The Pill 'does not raise death risk'

“Women who use the Pill can expect to live longer,” according to The Times. The news is based on research looking at the long-term effects of taking the contraceptive pill.

From 1968 to 2007 the study followed 46,000 women that had either used or never used oral contraceptives, comparing their mortality rates. The four decades of data showed that there was a small decrease in the mortality rates of women who had taken the Pill, as well as a small decrease in the overall risk of developing cancer.

This study has shown that the Pill is not associated with long-term health risks and also presents some associations between taking the Pill and decreased cancer risk. However, the study has some limitations in that it did not look at other lifestyle factors, such as diet and exercise, that can affect health. It also failed to adjust for some medical factors that may have a bearing on using the Pill and mortality risk.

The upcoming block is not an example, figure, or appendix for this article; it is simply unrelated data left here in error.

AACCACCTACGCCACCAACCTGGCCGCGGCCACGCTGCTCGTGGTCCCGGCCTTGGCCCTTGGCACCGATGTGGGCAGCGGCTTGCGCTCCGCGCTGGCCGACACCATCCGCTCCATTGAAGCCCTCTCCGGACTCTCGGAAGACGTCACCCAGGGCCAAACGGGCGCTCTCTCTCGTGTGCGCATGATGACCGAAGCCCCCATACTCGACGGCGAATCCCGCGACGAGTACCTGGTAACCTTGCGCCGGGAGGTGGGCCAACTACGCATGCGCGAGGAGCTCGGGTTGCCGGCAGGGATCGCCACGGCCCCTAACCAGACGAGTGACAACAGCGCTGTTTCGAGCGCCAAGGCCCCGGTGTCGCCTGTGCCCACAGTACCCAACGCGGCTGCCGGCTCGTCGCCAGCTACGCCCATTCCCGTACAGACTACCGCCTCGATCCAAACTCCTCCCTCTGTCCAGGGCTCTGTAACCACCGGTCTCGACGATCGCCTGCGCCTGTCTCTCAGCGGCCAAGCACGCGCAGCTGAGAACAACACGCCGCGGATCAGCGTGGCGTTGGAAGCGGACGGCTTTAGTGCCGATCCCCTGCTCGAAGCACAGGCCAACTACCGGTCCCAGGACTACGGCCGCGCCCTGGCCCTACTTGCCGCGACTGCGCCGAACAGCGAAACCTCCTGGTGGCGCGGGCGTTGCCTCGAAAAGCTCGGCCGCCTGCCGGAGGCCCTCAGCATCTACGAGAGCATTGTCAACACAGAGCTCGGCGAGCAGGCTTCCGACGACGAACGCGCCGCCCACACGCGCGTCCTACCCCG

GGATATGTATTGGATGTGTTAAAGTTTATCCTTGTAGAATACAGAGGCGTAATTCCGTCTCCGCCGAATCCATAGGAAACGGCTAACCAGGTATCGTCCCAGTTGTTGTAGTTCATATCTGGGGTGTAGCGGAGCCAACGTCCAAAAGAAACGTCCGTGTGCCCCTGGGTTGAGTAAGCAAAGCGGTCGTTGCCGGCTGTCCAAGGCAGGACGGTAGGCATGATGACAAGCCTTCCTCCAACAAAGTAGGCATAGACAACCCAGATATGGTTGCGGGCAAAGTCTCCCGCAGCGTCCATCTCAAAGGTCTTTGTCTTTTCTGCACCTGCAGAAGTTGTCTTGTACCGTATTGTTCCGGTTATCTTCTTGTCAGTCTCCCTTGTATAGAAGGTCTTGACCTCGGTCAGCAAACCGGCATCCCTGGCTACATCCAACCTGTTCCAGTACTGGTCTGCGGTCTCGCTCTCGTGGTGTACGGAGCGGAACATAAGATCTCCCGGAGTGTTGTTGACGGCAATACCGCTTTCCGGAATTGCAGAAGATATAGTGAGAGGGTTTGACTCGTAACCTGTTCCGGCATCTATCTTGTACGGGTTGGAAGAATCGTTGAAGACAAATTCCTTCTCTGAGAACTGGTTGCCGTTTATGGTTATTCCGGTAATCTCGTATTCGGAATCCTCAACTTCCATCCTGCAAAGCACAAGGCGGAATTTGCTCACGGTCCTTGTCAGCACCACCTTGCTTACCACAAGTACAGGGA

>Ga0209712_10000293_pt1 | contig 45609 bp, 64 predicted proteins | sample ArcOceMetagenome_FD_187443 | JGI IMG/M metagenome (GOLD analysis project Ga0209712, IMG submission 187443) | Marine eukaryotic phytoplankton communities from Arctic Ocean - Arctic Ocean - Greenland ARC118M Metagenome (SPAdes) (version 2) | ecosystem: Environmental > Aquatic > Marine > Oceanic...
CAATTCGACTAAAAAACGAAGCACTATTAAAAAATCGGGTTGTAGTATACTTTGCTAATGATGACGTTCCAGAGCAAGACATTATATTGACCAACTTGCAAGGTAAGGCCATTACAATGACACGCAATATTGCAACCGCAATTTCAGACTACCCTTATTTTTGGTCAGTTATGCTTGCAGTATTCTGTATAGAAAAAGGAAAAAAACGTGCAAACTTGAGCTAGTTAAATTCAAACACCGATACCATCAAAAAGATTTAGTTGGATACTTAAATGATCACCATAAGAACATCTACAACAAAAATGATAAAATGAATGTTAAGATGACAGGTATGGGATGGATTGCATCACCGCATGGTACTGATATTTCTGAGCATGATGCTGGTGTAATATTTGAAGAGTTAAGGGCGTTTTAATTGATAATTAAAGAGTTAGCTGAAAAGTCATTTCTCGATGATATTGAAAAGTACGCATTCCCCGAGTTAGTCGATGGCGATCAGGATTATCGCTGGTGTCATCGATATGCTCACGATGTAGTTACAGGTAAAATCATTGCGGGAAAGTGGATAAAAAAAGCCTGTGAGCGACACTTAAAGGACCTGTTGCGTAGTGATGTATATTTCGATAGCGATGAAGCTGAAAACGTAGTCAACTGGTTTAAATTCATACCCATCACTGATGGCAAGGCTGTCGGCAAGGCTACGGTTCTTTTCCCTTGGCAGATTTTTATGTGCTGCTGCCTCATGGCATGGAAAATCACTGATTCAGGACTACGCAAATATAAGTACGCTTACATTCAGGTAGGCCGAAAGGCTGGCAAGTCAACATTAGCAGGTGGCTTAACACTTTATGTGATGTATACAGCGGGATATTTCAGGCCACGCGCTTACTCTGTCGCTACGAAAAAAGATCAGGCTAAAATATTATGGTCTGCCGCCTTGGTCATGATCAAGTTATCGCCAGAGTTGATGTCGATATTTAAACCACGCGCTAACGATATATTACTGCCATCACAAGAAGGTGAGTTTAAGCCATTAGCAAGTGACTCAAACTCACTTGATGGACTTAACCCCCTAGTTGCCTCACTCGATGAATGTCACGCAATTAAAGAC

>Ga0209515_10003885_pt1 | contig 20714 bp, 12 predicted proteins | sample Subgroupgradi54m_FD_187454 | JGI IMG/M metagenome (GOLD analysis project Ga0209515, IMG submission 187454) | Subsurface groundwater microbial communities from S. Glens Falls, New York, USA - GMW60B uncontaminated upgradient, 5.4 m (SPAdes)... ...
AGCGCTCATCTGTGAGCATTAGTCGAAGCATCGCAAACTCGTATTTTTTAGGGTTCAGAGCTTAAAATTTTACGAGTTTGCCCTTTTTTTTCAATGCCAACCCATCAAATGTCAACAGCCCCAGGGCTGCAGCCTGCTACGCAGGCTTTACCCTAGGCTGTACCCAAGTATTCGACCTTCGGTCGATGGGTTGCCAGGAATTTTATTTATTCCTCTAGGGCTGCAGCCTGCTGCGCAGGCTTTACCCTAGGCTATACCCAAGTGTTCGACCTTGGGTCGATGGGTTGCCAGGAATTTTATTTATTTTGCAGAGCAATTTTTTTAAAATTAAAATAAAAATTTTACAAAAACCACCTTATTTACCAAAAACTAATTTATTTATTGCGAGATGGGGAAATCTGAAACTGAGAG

This study followed women who had taken the earliest forms of the Pill. Its results are not directly applicable to modern forms of the Pill, which differ in hormone composition.

Where did the story come from?

Professor Philip Hannaford and colleagues from the University of Aberdeen carried out this research. The study was funded by the Royal College of General Practitioners, the Medical Research Council, the British Heart Foundation, the Cruden Foundatio, and several pharmaceutical companies including Schering Healthcare, Wyeth Ayerst International, Ortho Cilag and Searle. The study was published in the peer-reviewed British Medical Journal.

Many media outlets correctly highlighted that the women in this study had taken the Pill approximately 20 to 40 years ago and that the composition of contraceptive pills available then may differ from those used today. They also highlighted that the decreased relative mortality rates were quite small and that the important message from this research was that there was not a long-term increase in death rates following the use of contraceptive pills.